Veterinarians are key to rabies eradication - Veterinary Medicine
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Veterinarians are key to rabies eradication


VETERINARY MEDICINE




Veterinarians play the most important role in protecting domestic animals, and the general public, from rabies. Most pets that die of rabies were never vaccinated against rabies or did not receive the appropriate booster dose of vaccine in a timely manner. Most people that die of rabies did not understand the necessary steps to prevent rabies and did not seek appropriate medical treatment after they were exposed. Clearly, education and vaccination are the cornerstone of rabies prevention in the United States and worldwide.


Deborah J. Briggs, MS, PhD
World Rabies Day serves as a platform to deliver these life-saving messages. Since 2007, the campaign has helped educate an estimated 55 million people and vaccinate more than 1.5 million animals. World Rabies Day is evidence that a large percentage of human and animal rabies deaths can be prevented simply through appropriate educational messages and regular vaccination of domestic animals.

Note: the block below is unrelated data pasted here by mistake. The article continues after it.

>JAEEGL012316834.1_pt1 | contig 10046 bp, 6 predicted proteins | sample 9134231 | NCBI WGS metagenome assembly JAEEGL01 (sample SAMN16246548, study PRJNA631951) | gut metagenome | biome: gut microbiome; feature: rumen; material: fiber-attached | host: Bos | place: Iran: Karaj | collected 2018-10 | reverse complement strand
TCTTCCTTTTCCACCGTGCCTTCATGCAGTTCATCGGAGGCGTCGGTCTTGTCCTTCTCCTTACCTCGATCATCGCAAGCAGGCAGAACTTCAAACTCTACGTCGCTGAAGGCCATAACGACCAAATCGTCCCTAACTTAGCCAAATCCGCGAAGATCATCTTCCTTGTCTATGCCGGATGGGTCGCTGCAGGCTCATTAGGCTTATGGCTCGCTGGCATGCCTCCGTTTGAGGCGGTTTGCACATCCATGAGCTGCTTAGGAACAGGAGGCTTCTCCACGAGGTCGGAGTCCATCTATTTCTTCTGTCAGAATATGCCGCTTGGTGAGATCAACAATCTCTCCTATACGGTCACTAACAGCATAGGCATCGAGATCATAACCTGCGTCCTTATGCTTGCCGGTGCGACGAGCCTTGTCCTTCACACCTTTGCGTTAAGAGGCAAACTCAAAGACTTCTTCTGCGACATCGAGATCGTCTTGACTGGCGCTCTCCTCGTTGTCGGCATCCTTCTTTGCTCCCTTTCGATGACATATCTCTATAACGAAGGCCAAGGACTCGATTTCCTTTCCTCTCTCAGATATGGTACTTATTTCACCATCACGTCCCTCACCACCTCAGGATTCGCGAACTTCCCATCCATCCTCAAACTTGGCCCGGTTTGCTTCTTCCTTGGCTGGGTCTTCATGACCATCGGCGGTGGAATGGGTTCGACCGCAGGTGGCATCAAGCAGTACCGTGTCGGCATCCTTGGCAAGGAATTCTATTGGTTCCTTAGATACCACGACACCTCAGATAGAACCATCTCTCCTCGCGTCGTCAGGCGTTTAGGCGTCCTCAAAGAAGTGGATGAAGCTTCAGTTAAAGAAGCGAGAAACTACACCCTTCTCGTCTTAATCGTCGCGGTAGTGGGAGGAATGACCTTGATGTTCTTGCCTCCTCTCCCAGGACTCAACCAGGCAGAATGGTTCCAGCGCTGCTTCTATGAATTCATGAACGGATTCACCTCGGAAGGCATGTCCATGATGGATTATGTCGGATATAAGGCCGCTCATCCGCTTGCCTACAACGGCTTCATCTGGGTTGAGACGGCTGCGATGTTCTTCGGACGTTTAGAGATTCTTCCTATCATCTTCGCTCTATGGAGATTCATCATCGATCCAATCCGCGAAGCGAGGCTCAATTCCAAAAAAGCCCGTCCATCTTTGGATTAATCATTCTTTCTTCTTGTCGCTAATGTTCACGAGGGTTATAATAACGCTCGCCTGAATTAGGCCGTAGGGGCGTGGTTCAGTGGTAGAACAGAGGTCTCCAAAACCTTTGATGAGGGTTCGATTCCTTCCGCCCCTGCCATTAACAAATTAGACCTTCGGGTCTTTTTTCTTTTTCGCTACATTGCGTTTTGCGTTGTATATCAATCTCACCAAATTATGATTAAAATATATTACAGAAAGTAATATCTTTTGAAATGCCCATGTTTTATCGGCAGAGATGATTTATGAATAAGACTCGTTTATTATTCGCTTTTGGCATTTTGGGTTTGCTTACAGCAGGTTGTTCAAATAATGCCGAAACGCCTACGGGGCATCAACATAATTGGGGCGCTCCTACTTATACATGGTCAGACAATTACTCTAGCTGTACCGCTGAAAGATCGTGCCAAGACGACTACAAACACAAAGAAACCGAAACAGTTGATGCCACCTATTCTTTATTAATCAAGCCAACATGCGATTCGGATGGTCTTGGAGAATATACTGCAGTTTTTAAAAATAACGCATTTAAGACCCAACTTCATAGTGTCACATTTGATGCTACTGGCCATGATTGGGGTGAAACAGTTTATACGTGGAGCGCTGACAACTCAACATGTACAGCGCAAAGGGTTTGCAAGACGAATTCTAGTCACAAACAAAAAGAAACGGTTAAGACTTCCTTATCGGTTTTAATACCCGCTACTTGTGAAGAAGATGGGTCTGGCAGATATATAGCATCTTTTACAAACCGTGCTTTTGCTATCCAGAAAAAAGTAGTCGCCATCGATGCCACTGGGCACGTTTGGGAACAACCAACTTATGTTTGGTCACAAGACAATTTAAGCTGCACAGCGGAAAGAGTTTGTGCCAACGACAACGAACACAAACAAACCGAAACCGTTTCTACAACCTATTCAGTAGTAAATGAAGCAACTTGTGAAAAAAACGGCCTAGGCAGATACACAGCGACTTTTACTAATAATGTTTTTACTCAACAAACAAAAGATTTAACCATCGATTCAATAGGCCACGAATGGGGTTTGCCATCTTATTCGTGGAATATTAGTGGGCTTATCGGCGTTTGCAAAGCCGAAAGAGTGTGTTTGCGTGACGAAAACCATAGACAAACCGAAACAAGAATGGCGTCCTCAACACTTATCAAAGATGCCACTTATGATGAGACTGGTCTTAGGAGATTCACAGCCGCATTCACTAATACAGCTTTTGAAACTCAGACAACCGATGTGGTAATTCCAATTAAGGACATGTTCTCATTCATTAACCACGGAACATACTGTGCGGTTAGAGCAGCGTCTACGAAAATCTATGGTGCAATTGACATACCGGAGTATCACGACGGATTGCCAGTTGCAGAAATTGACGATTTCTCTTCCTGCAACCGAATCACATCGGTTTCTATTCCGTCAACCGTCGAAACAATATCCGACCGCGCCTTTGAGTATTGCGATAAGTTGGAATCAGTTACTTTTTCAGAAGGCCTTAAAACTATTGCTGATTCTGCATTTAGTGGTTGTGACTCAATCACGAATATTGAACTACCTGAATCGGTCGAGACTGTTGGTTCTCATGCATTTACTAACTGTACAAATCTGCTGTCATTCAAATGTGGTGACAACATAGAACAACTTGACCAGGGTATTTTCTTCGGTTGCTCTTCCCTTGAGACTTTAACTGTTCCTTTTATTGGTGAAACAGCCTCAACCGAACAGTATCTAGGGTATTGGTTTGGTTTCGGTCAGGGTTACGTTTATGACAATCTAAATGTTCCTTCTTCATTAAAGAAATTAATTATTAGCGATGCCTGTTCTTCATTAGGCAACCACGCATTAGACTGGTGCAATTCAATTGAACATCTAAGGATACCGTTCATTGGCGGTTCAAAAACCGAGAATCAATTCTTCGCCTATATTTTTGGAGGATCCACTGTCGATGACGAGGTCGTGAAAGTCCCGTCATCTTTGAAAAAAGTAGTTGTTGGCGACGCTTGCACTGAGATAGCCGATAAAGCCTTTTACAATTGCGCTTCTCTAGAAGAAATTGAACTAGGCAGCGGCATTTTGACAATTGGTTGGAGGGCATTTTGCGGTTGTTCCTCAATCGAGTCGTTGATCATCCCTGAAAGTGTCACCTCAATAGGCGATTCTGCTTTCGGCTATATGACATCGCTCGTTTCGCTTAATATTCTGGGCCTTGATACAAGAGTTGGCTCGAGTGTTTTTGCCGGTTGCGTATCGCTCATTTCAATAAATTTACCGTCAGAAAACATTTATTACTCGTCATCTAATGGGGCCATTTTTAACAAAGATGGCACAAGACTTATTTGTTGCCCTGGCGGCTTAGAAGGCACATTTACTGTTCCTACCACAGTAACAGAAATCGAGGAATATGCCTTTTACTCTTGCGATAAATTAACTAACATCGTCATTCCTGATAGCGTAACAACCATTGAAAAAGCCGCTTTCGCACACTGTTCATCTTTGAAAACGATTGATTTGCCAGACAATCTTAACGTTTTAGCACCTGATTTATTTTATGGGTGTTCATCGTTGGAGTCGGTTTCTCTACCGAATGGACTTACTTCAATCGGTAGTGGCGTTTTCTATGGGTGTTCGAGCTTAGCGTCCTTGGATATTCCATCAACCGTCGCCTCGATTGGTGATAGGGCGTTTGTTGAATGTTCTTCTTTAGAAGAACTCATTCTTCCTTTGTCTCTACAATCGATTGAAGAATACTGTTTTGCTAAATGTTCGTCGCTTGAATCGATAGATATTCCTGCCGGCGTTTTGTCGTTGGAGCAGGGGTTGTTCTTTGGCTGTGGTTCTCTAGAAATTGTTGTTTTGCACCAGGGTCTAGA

Peter J. Costa, MPH, CHES
Veterinarians hold the key to protecting domestic animals and the general public from rabies. They can help save lives by educating clients about rabies prevention, working cooperatively with local animal health agencies, serving as expert resources on responsible pet ownership, and spreading the message about the importance of vaccinating all dogs, cats, and ferrets against rabies.

Deborah J. Briggs, MS, PhD
Executive Director
Global Alliance for Rabies Control
529 Humboldt St., Suite 1
Manhattan, KS 66502

Peter J. Costa, MPH, CHES
Global Communications Coordinator
Global Alliance for Rabies Control
529 Humboldt St., Suite 1
Manhattan, KS 66502

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Source: VETERINARY MEDICINE,
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